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Instant Pot Chicken Bone Broth In 3 Hours

Organic Instant Pot bone broth with chicken, herbs and veggies made in 3 hours instead of 12? Yes, please! Here is how to make this nutritious food in your pressure cooker!

Instant Pot Bone Broth (Pressure Cooker Recipe)

When it comes to bone broth, the chicken version is probably my favourite. In fact, I love it so much that I almost always have a batch of organic chicken bone broth in the fridge and it should be a part of everyone’s weekly meal prep. While making bone broth on a stove or using a slow cooker can take anywhere between 6-12 hours, or even more for larger meat bones, using an Instant Pot pressure cooker reduces that time to under 3 hours!



Besides the obvious reason that it tastes so damn good and comforting, making bone broth has multiple benefits. It’s very nourishing and healing for the gut. It contains beneficial collagen, glycine and minerals.

It’s a great way to use up leftover chicken bones and carcass, thus turning you into a sustainable kitchen goddess (or god). Bone broth can be used in many ways: using it as a base for soups and stews, braising vegetables in it, cooking rice with it, adding it to scramble eggs and so on.

Personally, I like to keep it simple and have a bowl of chicken bone broth with some fresh herbs, maybe a little garlic, lemon juice and some shredded chicken meat off the bone (if there is any).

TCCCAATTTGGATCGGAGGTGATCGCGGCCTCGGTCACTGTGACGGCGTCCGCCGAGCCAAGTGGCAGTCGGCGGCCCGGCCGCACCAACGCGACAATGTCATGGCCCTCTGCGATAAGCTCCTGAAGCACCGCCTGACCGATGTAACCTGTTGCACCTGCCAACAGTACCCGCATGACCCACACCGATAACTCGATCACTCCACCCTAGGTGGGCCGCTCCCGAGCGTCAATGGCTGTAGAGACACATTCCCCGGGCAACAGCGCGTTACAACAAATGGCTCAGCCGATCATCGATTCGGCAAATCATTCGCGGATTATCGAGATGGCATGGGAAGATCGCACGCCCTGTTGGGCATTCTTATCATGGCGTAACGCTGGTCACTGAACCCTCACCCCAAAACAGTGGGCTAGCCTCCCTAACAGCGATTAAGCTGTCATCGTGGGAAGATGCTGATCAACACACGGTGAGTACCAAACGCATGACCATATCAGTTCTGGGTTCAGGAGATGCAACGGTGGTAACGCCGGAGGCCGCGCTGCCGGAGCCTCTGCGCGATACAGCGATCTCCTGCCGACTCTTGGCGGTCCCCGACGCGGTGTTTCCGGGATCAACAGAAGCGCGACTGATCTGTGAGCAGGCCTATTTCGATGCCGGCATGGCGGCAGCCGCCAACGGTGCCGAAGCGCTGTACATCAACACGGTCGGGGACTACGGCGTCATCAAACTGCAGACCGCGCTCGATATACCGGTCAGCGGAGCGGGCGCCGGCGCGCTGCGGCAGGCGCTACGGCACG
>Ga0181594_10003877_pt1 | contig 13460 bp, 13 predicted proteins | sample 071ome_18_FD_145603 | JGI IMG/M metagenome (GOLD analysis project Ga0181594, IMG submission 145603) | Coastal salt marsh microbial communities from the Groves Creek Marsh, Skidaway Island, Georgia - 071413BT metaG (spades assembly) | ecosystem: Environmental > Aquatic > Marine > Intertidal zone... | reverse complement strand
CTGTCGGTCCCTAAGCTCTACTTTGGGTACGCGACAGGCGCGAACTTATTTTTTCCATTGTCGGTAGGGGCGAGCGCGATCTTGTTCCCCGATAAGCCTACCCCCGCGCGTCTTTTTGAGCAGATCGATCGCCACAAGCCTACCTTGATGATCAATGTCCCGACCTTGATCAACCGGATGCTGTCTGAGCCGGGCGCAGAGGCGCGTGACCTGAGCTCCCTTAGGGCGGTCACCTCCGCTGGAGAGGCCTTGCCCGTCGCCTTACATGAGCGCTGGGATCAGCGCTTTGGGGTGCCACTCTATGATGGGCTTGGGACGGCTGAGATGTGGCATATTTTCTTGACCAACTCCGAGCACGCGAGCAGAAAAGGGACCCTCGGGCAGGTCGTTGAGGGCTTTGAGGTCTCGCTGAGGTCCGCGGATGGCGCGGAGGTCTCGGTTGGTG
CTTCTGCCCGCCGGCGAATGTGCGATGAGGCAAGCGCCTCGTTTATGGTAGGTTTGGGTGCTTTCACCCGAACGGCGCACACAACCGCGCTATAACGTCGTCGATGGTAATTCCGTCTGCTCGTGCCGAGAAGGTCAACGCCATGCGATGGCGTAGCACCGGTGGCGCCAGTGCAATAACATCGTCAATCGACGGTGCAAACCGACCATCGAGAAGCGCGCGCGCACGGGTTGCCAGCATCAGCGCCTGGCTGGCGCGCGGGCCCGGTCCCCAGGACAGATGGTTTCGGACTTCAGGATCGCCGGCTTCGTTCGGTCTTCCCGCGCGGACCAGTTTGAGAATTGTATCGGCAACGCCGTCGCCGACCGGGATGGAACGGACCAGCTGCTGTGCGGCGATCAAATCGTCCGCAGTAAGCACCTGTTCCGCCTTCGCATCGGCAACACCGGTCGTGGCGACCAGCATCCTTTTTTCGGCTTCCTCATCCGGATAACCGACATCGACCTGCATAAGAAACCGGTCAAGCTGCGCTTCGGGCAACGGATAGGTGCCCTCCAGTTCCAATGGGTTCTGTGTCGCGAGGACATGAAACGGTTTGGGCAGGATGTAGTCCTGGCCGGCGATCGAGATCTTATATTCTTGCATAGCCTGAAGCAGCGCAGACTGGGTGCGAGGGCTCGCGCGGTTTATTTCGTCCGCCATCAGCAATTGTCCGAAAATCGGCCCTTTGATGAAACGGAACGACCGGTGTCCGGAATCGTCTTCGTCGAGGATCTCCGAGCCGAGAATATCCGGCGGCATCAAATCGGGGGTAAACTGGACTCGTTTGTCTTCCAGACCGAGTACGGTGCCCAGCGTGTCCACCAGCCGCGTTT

Add homemade chicken broth to any of these Instant Pot risotto dishes or as tasty liquid in your Instant Pot pasta recipes. Try this creamy chicken and noodle pasta dish.

Use it as a base in any Instant Pot soups or stovetop versions you make where a chicken stock or broth is required. I also use it in curries or any stock-based stews. This bone broth is an excellent base for this chicken and potatoes dish, and I use it to make my savoury chicken. and my chicken pot pie.

Instant Pot Chicken Bone Broth In 3 Hours



I usually buy a whole free-range chicken and separate the meat from the carcass to use in other dishes. What’s left is the carcass and chicken legs and wings with a little meat on it. That’s what I use to make this broth. You can use leftover bones and carcass from a roasted chicken, or even a few chicken legs, wings and necks.

You can buy a whole chicken and then cut it in half. Use one half to make this recipe and freeze the other half for another day. This way you will also have a bit more meat so you can make satiating chicken soup, once you have made the broth.

Ingredients you need for the pressure cooker bone broth

This recipe makes about 2.25 litres of bone broth. I strain and store the broth in clean, airtight jars in the fridge for up to 5 days. You can freeze some of the broth in storage containers or ice-cube trays. Make sure to remove any visible cooked chicken meat, if any is there, to enjoy with some of the broth.

Finished Instant Pot Bone Broth


Instant Pot Bone Broth With Chicken

  • Prep Time: 10 mins
  • Cook Time: 3 hours 10 mins
  • Total Time: 3 hours 20 mins